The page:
In addition to older rocks, the Arctic parks contain a wealth of unconsolidated Pleistocene and Holocene (Present–0.01 Ma) sediments. During these epochs, the Earth went through a series of major glaciations. Ice sheets tied up vast quantities of water on land, causing sea level to drop and the shallow marine platform between Alaska and Siberia to emerge, forming the Bering Land Bridge (Hopkins 1959). The Bering Land Bridge occupied the center of an area known as Beringia that stretched from Siberia to Northern Canada and remained largely unglaciated during the last glacial maximum (LGM; 14,000–28,000 years before present; Hofle et al. 2000). The Arctic parks are located in what was central and eastern Beringia, an arid steppe that hosted large herds of grazing animals such as horses, bison, and mammoths. These deposits preserve the record of how animals and plants interacted through periods of biotic interchange and dramatic climate change at high latitudes (Lenz et al. 2016).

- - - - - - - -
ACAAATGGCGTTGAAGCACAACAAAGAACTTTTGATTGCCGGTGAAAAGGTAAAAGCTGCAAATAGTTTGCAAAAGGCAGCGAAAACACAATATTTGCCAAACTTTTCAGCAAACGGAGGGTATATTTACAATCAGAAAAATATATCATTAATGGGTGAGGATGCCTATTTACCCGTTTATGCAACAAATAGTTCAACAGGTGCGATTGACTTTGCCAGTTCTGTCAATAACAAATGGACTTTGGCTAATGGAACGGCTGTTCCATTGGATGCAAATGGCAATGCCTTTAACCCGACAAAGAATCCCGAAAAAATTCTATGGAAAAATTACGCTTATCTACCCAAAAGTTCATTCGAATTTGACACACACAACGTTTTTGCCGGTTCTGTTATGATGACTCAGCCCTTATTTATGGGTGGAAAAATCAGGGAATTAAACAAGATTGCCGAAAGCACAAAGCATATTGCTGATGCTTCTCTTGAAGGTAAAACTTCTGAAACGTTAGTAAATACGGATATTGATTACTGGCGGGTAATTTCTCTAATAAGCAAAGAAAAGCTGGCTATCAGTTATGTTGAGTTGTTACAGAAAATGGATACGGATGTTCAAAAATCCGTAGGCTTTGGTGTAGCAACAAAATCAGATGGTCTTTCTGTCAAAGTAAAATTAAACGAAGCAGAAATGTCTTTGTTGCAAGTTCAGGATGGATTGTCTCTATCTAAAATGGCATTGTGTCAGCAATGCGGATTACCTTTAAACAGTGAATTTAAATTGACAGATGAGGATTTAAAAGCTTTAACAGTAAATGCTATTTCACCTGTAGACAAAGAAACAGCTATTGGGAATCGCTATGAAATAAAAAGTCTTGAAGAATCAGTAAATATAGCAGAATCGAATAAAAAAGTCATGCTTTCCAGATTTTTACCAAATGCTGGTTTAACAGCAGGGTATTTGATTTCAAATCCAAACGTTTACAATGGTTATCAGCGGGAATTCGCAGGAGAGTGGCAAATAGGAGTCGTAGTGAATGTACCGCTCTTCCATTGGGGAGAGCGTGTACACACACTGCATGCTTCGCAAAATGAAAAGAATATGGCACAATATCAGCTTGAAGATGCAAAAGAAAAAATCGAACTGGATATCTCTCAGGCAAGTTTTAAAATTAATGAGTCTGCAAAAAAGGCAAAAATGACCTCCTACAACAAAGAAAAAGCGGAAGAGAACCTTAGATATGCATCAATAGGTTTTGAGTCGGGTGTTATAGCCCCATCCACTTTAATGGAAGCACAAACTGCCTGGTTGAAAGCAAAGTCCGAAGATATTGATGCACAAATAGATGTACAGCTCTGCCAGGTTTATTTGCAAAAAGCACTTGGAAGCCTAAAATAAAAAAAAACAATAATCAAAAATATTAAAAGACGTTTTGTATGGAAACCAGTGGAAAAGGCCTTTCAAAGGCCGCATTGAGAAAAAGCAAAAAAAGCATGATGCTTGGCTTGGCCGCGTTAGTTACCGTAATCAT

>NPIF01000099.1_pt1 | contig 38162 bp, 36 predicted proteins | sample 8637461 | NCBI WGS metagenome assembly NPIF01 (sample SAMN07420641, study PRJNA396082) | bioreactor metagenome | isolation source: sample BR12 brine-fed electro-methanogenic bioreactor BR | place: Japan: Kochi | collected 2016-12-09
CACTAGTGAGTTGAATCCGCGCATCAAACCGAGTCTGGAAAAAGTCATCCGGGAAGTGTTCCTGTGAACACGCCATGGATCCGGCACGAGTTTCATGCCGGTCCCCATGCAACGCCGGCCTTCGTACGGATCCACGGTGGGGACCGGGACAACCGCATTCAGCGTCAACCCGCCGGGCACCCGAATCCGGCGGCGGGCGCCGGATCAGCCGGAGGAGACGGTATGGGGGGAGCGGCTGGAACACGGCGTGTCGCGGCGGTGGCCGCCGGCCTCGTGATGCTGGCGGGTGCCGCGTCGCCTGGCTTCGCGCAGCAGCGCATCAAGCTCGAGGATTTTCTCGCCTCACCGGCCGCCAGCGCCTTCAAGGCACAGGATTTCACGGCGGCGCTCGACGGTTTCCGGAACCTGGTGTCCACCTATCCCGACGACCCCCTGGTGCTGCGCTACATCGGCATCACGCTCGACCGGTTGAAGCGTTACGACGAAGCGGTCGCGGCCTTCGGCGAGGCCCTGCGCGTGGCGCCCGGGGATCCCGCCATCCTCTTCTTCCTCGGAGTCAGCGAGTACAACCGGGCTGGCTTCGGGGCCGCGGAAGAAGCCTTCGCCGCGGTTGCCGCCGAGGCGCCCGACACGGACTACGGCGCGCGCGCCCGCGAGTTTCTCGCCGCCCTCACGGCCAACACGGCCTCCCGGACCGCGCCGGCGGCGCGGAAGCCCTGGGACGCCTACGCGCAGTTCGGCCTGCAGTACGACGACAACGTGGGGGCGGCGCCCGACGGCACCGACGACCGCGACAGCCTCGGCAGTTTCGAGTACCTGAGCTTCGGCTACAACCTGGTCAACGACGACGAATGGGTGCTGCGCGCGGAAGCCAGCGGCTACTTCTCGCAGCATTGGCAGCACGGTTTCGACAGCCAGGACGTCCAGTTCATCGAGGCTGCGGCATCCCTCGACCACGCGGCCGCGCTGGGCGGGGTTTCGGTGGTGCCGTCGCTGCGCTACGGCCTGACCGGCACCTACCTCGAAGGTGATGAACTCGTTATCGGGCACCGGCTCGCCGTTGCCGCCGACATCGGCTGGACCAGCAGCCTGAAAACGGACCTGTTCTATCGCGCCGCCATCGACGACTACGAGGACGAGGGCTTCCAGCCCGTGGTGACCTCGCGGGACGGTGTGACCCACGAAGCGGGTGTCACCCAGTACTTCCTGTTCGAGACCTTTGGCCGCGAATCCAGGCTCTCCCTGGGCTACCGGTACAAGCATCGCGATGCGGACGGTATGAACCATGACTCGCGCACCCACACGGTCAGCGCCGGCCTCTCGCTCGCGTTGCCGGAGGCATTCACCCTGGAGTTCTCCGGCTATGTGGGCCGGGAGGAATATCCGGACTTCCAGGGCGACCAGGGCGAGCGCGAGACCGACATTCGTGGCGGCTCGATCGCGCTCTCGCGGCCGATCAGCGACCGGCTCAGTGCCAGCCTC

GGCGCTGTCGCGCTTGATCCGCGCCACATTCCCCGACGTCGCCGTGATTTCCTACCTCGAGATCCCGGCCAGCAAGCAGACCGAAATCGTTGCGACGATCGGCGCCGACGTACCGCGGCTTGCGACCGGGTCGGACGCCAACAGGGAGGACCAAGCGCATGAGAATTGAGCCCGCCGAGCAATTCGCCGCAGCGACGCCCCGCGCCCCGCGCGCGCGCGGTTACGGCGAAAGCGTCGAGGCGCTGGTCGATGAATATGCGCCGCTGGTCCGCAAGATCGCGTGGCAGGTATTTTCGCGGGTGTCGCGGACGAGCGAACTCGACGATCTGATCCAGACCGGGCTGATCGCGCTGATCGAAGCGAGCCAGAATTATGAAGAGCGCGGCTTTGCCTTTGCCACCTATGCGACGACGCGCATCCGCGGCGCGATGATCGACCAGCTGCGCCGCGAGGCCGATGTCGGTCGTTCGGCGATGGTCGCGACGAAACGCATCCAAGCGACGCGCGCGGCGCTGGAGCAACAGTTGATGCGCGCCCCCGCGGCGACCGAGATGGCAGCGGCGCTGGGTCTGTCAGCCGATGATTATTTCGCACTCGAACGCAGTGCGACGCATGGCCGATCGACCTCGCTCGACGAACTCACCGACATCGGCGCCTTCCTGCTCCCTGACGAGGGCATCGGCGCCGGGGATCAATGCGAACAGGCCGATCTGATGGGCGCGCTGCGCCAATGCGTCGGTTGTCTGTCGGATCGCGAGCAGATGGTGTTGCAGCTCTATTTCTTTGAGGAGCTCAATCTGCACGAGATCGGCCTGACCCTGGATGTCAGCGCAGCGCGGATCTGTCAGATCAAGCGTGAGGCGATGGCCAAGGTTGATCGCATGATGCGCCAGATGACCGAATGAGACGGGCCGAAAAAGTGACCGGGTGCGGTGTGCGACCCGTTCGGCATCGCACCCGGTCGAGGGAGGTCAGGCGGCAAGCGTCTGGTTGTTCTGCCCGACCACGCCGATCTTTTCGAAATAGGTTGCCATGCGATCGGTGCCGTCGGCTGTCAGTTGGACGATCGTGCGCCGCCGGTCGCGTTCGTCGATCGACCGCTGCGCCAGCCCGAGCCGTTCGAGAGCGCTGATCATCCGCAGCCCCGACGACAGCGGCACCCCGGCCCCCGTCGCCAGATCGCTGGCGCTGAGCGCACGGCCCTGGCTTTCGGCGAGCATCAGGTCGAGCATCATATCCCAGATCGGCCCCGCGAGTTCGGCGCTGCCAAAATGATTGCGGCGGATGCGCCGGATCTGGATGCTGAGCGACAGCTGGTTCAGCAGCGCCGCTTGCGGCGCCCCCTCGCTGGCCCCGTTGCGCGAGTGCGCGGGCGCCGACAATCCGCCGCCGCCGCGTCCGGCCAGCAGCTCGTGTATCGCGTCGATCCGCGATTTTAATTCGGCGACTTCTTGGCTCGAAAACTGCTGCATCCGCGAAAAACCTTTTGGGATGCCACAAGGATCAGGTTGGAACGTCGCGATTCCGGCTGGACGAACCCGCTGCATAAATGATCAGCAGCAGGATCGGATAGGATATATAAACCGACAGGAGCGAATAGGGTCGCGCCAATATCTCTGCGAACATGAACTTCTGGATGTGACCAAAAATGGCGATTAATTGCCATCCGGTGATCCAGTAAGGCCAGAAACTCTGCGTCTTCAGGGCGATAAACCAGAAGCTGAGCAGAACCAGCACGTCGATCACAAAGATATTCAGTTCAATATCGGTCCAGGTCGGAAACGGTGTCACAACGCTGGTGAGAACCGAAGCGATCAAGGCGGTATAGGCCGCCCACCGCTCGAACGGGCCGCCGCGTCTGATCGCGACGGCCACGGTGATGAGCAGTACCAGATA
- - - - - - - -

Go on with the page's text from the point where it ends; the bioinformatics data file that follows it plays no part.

To determine the geographic placement of the Arctic Alaska, York, and Seward terranes during the Early Paleozoic, geologists have relied on the fossilized organisms found within them. Fossils usually reflect the time and place of that rock’s deposition. Species that show provincialism (endemic species, meaning that they are restricted to a small geographic region), are especially good for providing geographic constraint. Because of their depositional setting, the Arctic Alaska, Seward, and York terranes contain abundant fossils typically found in Paleozoic carbonate sequences, including trilobites, brachiopods, sponges, corals, mollusks, and conodonts. Some of the macrofauna, and to a lesser extent the macroflora, demonstrate ties to Siberia (Blodgett et al. 2002), while the early Paleozoic conodonts recovered from these terranes display a mixed Siberian and North American affinity (Dumoulin et al. 2002).